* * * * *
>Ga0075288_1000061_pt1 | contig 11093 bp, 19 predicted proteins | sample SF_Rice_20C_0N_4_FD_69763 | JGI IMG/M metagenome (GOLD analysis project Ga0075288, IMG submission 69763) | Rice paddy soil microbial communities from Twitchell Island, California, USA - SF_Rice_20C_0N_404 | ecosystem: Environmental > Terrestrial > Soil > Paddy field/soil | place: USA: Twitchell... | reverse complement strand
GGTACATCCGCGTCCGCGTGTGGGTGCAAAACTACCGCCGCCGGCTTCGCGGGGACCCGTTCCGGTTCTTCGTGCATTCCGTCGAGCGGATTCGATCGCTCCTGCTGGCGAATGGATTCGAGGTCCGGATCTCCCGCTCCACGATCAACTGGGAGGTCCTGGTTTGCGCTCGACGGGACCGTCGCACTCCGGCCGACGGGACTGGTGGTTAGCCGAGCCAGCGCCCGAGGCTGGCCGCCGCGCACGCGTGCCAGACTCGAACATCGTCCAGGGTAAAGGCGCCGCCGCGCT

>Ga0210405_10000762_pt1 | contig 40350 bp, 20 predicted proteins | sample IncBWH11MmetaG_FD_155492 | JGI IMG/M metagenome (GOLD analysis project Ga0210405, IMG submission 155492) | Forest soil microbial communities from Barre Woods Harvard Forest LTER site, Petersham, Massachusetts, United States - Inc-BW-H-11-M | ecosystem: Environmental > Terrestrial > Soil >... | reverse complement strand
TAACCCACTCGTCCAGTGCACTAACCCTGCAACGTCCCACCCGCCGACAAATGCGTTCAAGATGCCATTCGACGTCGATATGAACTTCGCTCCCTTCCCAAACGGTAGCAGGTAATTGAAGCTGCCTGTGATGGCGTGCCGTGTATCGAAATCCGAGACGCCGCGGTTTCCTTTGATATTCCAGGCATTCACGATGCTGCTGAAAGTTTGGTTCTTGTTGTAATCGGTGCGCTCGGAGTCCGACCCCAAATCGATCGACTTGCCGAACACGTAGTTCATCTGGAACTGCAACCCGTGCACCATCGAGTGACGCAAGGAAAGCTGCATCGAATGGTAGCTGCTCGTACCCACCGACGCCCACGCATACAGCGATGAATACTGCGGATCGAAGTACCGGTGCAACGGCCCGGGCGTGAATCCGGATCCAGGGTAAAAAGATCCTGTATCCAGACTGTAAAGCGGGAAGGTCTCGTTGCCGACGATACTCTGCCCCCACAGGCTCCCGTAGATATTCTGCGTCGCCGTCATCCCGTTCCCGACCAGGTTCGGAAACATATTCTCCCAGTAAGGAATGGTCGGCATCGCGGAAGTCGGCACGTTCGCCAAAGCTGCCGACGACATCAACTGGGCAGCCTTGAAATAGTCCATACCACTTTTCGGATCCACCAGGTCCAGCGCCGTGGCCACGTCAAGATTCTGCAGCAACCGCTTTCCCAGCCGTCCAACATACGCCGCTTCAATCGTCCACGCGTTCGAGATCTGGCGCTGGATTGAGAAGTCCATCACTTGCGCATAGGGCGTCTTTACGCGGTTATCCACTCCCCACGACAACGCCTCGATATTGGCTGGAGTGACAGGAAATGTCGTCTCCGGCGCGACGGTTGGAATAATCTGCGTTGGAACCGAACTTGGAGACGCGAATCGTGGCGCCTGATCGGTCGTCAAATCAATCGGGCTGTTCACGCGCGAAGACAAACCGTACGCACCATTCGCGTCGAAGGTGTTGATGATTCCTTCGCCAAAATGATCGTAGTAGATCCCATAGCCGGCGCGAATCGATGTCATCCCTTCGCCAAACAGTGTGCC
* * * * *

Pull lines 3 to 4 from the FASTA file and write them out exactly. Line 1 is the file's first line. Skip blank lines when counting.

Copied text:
>Ga0210405_10000762_pt1 | contig 40350 bp, 20 predicted proteins | sample IncBWH11MmetaG_FD_155492 | JGI IMG/M metagenome (GOLD analysis project Ga0210405, IMG submission 155492) | Forest soil microbial communities from Barre Woods Harvard Forest LTER site, Petersham, Massachusetts, United States - Inc-BW-H-11-M | ecosystem: Environmental > Terrestrial > Soil >... | reverse complement strand
TAACCCACTCGTCCAGTGCACTAACCCTGCAACGTCCCACCCGCCGACAAATGCGTTCAAGATGCCATTCGACGTCGATATGAACTTCGCTCCCTTCCCAAACGGTAGCAGGTAATTGAAGCTGCCTGTGATGGCGTGCCGTGTATCGAAATCCGAGACGCCGCGGTTTCCTTTGATATTCCAGGCATTCACGATGCTGCTGAAAGTTTGGTTCTTGTTGTAATCGGTGCGCTCGGAGTCCGACCCCAAATCGATCGACTTGCCGAACACGTAGTTCATCTGGAACTGCAACCCGTGCACCATCGAGTGACGCAAGGAAAGCTGCATCGAATGGTAGCTGCTCGTACCCACCGACGCCCACGCATACAGCGATGAATACTGCGGATCGAAGTACCGGTGCAACGGCCCGGGCGTGAATCCGGATCCAGGGTAAAAAGATCCTGTATCCAGACTGTAAAGCGGGAAGGTCTCGTTGCCGACGATACTCTGCCCCCACAGGCTCCCGTAGATATTCTGCGTCGCCGTCATCCCGTTCCCGACCAGGTTCGGAAACATATTCTCCCAGTAAGGAATGGTCGGCATCGCGGAAGTCGGCACGTTCGCCAAAGCTGCCGACGACATCAACTGGGCAGCCTTGAAATAGTCCATACCACTTTTCGGATCCACCAGGTCCAGCGCCGTGGCCACGTCAAGATTCTGCAGCAACCGCTTTCCCAGCCGTCCAACATACGCCGCTTCAATCGTCCACGCGTTCGAGATCTGGCGCTGGATTGAGAAGTCCATCACTTGCGCATAGGGCGTCTTTACGCGGTTATCCACTCCCCACGACAACGCCTCGATATTGGCTGGAGTGACAGGAAATGTCGTCTCCGGCGCGACGGTTGGAATAATCTGCGTTGGAACCGAACTTGGAGACGCGAATCGTGGCGCCTGATCGGTCGTCAAATCAATCGGGCTGTTCACGCGCGAAGACAAACCGTACGCACCATTCGCGTCGAAGGTGTTGATGATTCCTTCGCCAAAATGATCGTAGTAGATCCCATAGCCGGCGCGAATCGATGTCATCCCTTCGCCAAACAGTGTGCC